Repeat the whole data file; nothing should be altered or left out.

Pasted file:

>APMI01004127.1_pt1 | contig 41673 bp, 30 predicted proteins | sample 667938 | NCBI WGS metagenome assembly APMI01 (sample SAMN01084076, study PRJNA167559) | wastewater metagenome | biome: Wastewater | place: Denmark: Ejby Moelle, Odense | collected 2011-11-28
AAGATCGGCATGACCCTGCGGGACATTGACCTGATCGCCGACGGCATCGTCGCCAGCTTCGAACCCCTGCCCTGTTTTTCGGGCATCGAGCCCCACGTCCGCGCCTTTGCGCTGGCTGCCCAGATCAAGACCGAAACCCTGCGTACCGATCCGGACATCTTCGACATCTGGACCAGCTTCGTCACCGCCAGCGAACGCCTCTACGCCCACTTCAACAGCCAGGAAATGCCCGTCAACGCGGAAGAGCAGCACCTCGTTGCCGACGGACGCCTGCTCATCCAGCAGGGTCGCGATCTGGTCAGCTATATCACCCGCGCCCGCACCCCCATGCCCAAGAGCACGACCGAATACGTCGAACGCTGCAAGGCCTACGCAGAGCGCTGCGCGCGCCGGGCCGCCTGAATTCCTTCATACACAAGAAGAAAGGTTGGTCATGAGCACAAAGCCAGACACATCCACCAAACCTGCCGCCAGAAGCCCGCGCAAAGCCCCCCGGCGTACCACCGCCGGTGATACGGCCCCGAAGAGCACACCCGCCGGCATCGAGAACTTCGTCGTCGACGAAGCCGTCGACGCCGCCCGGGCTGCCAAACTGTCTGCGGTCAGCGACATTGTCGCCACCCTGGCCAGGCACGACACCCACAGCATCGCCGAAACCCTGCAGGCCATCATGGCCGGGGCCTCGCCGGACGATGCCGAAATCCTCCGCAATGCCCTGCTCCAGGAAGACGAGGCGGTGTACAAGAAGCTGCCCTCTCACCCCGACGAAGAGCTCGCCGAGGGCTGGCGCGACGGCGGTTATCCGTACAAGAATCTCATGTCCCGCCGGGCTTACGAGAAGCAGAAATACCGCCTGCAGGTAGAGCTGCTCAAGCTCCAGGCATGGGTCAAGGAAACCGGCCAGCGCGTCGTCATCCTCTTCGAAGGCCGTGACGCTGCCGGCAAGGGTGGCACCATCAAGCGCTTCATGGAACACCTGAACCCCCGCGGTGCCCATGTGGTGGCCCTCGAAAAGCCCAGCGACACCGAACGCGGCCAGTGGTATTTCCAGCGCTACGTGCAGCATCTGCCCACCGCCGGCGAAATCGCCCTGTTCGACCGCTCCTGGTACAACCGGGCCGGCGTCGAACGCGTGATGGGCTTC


>APMI01004127.1_pt1 | contig 41673 bp, 30 predicted proteins | sample 667938 | NCBI WGS metagenome assembly APMI01 (sample SAMN01084076, study PRJNA167559) | wastewater metagenome | biome: Wastewater | place: Denmark: Ejby Moelle, Odense | collected 2011-11-28
AAGATCGGCATGACCCTGCGGGACATTGACCTGATCGCCGACGGCATCGTCGCCAGCTTCGAACCCCTGCCCTGTTTTTCGGGCATCGAGCCCCACGTCCGCGCCTTTGCGCTGGCTGCCCAGATCAAGACCGAAACCCTGCGTACCGATCCGGACATCTTCGACATCTGGACCAGCTTCGTCACCGCCAGCGAACGCCTCTACGCCCACTTCAACAGCCAGGAAATGCCCGTCAACGCGGAAGAGCAGCACCTCGTTGCCGACGGACGCCTGCTCATCCAGCAGGGTCGCGATCTGGTCAGCTATATCACCCGCGCCCGCACCCCCATGCCCAAGAGCACGACCGAATACGTCGAACGCTGCAAGGCCTACGCAGAGCGCTGCGCGCGCCGGGCCGCCTGAATTCCTTCATACACAAGAAGAAAGGTTGGTCATGAGCACAAAGCCAGACACATCCACCAAACCTGCCGCCAGAAGCCCGCGCAAAGCCCCCCGGCGTACCACCGCCGGTGATACGGCCCCGAAGAGCACACCCGCCGGCATCGAGAACTTCGTCGTCGACGAAGCCGTCGACGCCGCCCGGGCTGCCAAACTGTCTGCGGTCAGCGACATTGTCGCCACCCTGGCCAGGCACGACACCCACAGCATCGCCGAAACCCTGCAGGCCATCATGGCCGGGGCCTCGCCGGACGATGCCGAAATCCTCCGCAATGCCCTGCTCCAGGAAGACGAGGCGGTGTACAAGAAGCTGCCCTCTCACCCCGACGAAGAGCTCGCCGAGGGCTGGCGCGACGGCGGTTATCCGTACAAGAATCTCATGTCCCGCCGGGCTTACGAGAAGCAGAAATACCGCCTGCAGGTAGAGCTGCTCAAGCTCCAGGCATGGGTCAAGGAAACCGGCCAGCGCGTCGTCATCCTCTTCGAAGGCCGTGACGCTGCCGGCAAGGGTGGCACCATCAAGCGCTTCATGGAACACCTGAACCCCCGCGGTGCCCATGTGGTGGCCCTCGAAAAGCCCAGCGACACCGAACGCGGCCAGTGGTATTTCCAGCGCTACGTGCAGCATCTGCCCACCGCCGGCGAAATCGCCCTGTTCGACCGCTCCTGGTACAACCGGGCCGGCGTCGAACGCGTGATGGGCTTC